Texte paru dans: / Appeared in:

Fanfare Magazine: 39:5 (05-06/2016) 
Pour s'abonner / Subscription information
Les abonnés à Fanfare Magazine ont accès aux archives du magazine sur internet.
Subscribers to Fanfare Magazine have access to the archives of the magazine on the net.

Sono Luminus

  Code-barres / Barcode : 0053479219527


Outil de traduction ~ (Très approximatif)
Translator tool (Very approximate)

Reviewer: Barry Brenesal


This album’s genesis, according to Richard Savino, came about upon visiting relations in Rome. He witnessed a sparsely attended concert of 17th-century music from the Italian States, and saw huge lines braving the August sun to see a Caravaggio exhibit. This led him to wonder why “painters can inspire such appreciation of their art, while composers of equal gifts and attainments, contemporaries and even colleagues in the same city … can hardly fill a small concert hall?” My personal conclusion—all elements of contrasting venue, advertising, and name recognition aside—is that “realistic” imagery is almost immediately perceived and understood by the brain, while sophisticated audio requires a much greater temporal span, and in the case of classical music, goes against the grain of modern cultural conditioning that views it as boring and pretentious. That wasn’t what Savino concluded, however. His take away was that getting people to listen to audio today requires images, since their appreciation for music derives from music videos. So, if we’re shown images of 17th-century Italian paintings by Artemisia Gentileschi while hearing music composed in various cities where she worked—even though there’s no connection between the composers and the painter—this will form a successful program that really draws us in.

It’s a convenient hook to hang a lot of fine music on, if you can overlook the implied insult to our collective intelligence. The album is divided into five main sections, not counting brief prologues and epilogues. There are seven pieces related to Rome, four to Florence, Venice, and Naples a piece, and three to London. Though a range of years are listed for each grouping, they refer to Gentileschi’s travels, and have no discernable relation to the music in each group. Indeed, it’s highly unlikely the painter could have heard Corbetta’s Sinfonia a due while in Venice during the 1620s, since the composer was only 15 years old at the end of that period, and the work in question was composed much later. Savino reveals a shrewd hand in the way he largely alternates orchestral music for the plucked, strummed, and bowed instruments in El Mundo, with as many selections featuring one of his four singers. There are no surprises either from choice of composer or music, though Nicholas Lanier, the first Master of the King’s Music, is something of an outlier by his origins, if not his influences—which were solidly Italian, seconda pratica, after several trips there to make extensive artwork purchases for the spendthrift Charles I. (Some measure of that monarch’s enormous money sink of a collection can be gathered from the parliamentary act announcing the sale “of the late king’s goods,” which included roughly 2000 paintings and other artistic media.)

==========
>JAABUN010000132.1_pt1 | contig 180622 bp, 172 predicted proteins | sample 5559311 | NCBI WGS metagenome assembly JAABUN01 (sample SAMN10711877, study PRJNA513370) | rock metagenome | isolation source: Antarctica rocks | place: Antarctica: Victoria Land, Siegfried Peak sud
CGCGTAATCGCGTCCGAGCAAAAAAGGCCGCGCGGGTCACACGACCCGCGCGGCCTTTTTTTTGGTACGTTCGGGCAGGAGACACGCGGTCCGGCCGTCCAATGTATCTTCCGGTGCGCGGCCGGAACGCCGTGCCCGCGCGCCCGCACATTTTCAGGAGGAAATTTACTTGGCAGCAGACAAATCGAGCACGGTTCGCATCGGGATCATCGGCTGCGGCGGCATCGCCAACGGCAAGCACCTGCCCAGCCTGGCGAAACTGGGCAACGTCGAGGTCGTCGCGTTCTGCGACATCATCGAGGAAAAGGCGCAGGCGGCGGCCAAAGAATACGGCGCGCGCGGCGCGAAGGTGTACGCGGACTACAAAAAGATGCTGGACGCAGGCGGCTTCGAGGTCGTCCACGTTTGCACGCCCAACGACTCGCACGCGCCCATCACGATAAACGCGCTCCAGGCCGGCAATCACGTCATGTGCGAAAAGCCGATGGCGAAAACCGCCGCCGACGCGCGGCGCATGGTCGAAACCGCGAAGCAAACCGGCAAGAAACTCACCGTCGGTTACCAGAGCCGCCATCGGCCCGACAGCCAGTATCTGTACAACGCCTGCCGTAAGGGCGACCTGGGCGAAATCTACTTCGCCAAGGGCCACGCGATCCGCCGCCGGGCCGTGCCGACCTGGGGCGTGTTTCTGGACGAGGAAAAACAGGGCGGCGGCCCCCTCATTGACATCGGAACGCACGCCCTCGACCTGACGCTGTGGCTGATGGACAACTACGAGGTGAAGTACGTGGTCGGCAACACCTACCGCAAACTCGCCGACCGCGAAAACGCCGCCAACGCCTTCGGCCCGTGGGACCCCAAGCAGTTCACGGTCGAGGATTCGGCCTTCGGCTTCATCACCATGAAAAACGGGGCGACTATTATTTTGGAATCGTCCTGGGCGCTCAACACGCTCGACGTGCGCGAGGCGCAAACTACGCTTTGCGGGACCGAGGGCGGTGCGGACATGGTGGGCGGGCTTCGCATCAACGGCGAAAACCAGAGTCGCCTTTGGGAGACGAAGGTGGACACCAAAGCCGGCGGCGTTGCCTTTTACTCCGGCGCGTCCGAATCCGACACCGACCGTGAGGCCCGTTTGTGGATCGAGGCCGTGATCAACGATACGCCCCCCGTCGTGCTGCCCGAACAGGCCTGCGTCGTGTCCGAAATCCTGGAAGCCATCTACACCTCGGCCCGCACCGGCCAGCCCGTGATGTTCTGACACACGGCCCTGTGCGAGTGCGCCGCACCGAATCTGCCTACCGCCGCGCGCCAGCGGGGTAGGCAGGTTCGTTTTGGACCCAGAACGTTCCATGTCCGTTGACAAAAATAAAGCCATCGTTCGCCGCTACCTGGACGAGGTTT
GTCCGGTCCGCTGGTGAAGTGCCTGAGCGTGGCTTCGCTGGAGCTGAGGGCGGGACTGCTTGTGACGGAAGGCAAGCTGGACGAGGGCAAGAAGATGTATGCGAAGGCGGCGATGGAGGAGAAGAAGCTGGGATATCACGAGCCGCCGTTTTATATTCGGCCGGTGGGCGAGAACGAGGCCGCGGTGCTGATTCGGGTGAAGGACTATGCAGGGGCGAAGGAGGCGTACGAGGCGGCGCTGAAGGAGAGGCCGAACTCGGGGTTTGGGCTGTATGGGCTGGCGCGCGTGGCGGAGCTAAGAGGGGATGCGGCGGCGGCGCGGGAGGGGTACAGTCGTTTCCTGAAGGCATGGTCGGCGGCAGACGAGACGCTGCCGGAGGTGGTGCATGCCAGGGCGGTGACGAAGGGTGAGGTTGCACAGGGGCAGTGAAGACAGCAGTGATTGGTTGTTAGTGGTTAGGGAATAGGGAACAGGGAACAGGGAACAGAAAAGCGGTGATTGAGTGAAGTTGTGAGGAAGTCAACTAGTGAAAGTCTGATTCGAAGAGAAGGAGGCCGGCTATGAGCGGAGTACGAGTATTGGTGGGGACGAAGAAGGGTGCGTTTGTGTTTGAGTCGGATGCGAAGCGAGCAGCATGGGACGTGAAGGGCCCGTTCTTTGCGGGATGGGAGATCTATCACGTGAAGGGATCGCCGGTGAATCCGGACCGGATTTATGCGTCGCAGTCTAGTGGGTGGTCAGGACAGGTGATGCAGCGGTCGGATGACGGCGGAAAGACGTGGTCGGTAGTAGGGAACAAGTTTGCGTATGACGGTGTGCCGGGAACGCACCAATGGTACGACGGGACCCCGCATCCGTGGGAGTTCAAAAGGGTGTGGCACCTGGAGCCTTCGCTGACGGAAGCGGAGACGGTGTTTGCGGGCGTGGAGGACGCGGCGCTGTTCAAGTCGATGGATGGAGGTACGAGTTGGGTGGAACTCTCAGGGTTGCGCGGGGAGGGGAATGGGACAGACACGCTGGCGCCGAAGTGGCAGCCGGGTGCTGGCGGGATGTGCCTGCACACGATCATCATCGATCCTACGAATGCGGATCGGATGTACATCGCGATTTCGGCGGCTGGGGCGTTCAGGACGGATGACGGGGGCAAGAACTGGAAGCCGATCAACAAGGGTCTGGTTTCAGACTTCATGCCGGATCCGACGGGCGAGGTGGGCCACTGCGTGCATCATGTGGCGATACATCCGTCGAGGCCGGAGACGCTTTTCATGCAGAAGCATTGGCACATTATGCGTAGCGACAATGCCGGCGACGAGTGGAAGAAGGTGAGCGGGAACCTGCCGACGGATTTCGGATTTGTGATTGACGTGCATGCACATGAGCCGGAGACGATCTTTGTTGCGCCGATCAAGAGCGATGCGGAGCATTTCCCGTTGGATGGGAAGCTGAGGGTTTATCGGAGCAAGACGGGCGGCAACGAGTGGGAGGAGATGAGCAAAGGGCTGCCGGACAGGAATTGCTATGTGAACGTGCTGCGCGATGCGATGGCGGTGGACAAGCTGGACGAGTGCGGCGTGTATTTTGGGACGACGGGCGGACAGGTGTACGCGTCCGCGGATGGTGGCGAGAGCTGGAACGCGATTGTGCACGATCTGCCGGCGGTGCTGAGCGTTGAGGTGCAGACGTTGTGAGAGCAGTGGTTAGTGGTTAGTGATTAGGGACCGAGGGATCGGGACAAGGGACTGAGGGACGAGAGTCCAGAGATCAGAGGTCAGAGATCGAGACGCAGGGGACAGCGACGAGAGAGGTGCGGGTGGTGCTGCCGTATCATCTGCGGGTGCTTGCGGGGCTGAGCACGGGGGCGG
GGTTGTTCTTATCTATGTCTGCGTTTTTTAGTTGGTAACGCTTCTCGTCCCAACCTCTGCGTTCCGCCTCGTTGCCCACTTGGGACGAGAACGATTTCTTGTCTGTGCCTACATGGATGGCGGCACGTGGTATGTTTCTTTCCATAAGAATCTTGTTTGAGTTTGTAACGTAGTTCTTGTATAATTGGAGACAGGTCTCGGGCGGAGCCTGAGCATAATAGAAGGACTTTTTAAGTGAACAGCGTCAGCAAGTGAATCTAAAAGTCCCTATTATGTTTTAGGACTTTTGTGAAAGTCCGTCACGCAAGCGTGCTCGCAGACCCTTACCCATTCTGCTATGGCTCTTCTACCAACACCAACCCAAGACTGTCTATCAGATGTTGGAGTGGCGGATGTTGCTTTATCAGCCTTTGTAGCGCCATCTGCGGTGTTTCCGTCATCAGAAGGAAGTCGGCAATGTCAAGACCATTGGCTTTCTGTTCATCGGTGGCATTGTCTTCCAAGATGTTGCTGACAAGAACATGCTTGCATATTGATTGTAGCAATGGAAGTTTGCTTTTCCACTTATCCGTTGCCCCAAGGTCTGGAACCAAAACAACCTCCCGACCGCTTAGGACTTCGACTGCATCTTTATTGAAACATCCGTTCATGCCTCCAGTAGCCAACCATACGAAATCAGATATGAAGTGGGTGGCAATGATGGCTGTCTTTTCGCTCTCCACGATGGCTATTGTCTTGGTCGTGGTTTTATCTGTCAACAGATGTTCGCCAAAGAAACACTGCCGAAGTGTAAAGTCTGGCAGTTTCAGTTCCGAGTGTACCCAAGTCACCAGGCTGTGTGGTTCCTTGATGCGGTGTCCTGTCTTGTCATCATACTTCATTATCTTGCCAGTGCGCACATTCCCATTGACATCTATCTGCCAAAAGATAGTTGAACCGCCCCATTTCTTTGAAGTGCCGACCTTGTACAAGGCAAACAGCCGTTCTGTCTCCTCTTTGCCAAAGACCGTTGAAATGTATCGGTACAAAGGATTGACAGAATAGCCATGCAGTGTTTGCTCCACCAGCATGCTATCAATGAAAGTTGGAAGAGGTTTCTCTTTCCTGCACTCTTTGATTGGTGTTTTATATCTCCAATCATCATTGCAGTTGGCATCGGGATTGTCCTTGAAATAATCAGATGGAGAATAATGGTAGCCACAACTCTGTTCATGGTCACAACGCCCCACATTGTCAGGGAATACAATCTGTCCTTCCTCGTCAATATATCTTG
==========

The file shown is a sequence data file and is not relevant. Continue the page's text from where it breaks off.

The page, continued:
The performances by El Mundo are exuberant, expressive, and occasionally ragged, with the rare dropped note among the strings, or lack of blend and balance from the singers as a group in Kapsberger’s L’onda che limpida, Giramo’s Festa Riso, and Luigi Rossi’s Fan battaglia. Without meaning to second guess Savino, I suspect he values perfection less than direct emotional communication, and there’s certainly plenty of the latter. Three of his four singers receive repeated solos.

The continuo, who accompany the pair of violinists and four singers, number seven in all, with an emphasis on guitar, as well as theorbo, hard, and keyboard. A few of them receive a spotlight of their own: Savino himself on theorbo in a toccata by Piccinini, Corey Jamason on organ in a canzona by Frescobaldi, and both guitarist Paul Psarras and harpist Cheryl Ann Fulton in Kapsberger’s Capona. For the rest, Adam LaMotte is a fine violinist in one of Castello’s stile moderno sonatas, with fine tone, flexible phrasing, alive to the work’s important theatrical dimension. Of the three singers who receive solos, Nell Snaidas has the most secure voice, evincing great beauty of tone, and capable (though not called for much in this music) of considerable feats of agility. Jennifer Ellis Kampani’s narrow column of sound, with its alternating fast and drained vibrato, may be an acquired taste for some, but she uses it in Francesca Caccini’s Lasciatemi qui solo with discernment and refinement. Céline Ricci, whom I liked in Terradellas’s Artaserse (RCOC Records 0800), is still capable of handling figurations with ease and accuracy, but for some reason seems to prefer sketching notes within a musical phrase, between a secure start and conclusion. Perhaps she was told it sounds less professionally studied to do so. If so, that wasn’t a good idea.

The sound is very well balanced, with good, forward placing of all musicians, in an acoustic that’s clean without over-indulging resonance. While I have my reservations about Ricci, overall this is a fine disc with some memorable performances; recommended.


Fermer la fenêtre/Close window


Cliquez l'un ou l'autre bouton pour découvrir bien d'autres critiques de CD
 Click either button for many other reviews